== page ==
ARCHIVE OF GEORGE WASHINGTON'S WRITINGS ON BERKELEY SPRINGS & VICINITY: 1777
8/25/77....George Washington Atlas....
Fielding Lewis secured lots 58 and 59 in new town of Bath at cost of 100 pounds 15 shillings Virginia. Deed of Trustees of Bath.
10/27/77....to Samuel Washington from Philadelphia.....
"I am very glad Colo Lewis purchased a lott or two for me at the Warm Springs, as it was always my intention to become a proprietor there if a town should be laid off at that place. Two lotts is not more than I wished to possess, but if he is altogether disappointed, and cannot be otherwise supplied, I will, under those circumstances, part with one of mine, of this you will inform him; and I shall not only depend upon, but thank and pay you cheerfully, for the improvements which are necessarily erected for the saving of the lotts. As I do not know what sort of buildings the Act of Assembly requires to save the lotts, I can give no directions about them; but, if I hold both lotts which I had rather do I would reserve the best spot for a tolerable convenient dwelling house to be built hereafter, and if a house which may (hereafter) serve for a kitchen, together with a stable, would be sufficient to save the lotts, they might be so placed as to appear uniform and clever, when the whole are finished, and in that case, content myself with building for the present, no more than the kitchen and stable." PGW9:449.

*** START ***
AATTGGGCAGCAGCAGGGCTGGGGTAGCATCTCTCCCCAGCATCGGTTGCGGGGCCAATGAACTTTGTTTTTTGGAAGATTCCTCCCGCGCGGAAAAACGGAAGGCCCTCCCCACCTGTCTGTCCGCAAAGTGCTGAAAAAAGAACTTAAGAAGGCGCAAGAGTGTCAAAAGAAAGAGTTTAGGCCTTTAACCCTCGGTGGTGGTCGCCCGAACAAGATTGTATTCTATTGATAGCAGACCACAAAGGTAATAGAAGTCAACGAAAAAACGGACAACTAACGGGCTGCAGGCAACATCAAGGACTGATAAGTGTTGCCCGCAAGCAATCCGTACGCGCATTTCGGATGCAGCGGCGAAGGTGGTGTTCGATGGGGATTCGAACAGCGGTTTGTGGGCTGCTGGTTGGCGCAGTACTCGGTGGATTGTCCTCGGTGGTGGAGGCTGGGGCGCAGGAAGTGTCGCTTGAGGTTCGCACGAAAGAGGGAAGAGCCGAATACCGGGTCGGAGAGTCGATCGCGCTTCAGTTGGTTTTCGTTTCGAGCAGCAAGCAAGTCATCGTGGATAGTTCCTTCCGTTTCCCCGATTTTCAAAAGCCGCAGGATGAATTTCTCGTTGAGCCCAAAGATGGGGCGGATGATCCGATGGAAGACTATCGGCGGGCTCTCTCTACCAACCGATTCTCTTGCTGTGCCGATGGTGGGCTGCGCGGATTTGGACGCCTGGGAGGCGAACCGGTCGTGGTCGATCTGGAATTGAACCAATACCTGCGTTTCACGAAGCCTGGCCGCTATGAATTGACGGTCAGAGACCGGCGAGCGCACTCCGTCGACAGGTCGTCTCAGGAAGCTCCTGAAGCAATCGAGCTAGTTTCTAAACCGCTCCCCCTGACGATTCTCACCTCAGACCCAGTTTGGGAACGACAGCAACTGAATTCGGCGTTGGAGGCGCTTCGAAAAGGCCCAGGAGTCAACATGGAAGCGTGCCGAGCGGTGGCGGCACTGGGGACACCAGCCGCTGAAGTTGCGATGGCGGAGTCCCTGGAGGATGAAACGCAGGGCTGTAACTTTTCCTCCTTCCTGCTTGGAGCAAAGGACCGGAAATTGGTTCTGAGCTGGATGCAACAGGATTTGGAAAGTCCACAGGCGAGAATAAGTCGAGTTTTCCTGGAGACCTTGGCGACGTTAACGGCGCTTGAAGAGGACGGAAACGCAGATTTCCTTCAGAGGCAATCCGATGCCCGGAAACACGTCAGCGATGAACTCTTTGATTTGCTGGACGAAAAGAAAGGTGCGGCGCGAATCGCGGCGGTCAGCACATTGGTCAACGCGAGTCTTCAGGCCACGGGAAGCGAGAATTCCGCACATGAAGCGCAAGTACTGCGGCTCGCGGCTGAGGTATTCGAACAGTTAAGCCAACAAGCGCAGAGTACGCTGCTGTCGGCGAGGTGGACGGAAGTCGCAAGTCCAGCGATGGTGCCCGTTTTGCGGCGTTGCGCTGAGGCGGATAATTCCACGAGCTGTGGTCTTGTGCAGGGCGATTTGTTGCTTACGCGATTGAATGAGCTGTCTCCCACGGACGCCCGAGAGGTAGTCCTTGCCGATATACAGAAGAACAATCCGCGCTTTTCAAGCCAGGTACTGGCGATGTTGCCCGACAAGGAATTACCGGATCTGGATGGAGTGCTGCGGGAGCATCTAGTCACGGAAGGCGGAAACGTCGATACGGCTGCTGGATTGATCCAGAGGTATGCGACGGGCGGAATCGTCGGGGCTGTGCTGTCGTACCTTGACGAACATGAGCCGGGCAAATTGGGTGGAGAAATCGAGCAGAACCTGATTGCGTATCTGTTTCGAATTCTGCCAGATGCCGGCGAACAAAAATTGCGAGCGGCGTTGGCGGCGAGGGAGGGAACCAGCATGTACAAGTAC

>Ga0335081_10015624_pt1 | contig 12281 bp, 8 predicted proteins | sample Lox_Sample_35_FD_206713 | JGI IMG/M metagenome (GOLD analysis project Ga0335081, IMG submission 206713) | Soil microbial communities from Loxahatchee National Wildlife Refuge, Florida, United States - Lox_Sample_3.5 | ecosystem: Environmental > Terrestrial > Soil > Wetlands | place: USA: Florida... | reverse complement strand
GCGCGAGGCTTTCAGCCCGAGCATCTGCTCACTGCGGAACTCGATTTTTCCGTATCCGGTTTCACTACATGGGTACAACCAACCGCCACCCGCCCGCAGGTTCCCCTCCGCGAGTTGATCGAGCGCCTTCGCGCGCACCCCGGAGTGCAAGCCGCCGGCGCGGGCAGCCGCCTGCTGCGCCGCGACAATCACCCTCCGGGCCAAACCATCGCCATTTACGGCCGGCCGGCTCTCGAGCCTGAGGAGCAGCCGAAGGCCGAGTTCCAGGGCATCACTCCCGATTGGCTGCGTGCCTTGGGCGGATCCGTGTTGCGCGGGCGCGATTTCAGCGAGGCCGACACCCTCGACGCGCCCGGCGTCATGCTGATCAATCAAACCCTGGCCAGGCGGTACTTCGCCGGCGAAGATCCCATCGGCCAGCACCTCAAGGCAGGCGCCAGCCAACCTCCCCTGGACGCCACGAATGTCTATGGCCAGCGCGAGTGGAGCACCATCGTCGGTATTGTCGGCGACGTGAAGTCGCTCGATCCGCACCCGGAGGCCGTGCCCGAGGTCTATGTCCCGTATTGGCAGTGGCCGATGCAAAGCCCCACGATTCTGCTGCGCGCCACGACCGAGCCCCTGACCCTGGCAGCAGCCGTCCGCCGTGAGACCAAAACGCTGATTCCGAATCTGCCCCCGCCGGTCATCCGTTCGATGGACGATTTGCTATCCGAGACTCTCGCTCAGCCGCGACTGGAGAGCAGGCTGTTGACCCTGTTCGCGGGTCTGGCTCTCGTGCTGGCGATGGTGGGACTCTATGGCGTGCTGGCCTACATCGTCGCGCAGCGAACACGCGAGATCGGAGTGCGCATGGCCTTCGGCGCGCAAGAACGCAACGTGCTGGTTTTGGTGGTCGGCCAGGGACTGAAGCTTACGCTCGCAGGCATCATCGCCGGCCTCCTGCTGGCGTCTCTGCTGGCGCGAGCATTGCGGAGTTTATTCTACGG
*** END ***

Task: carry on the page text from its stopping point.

The war over, Washington made a long trip to check on his lands in the west. Bath was one of the first stops on his way. Here he stayed with Martha in a newly opened lodging place -- At the Liberty Pole and Flag. The place was owned by Mrs. Throgmorton, a distant relative of Washington's. Another partner was James Rumsey, an inventor and builder who was living and working in Bath. At this time, George Washington was one of the most famous and respected men in America. The relationship Washington began with Rumsey on this trip continued for several years and included support for Rumsey's inventions and hiring Rumsey both to build him a house in Bath and build locks on the river for his Potomac Company. It was not the smoothest of business relationships.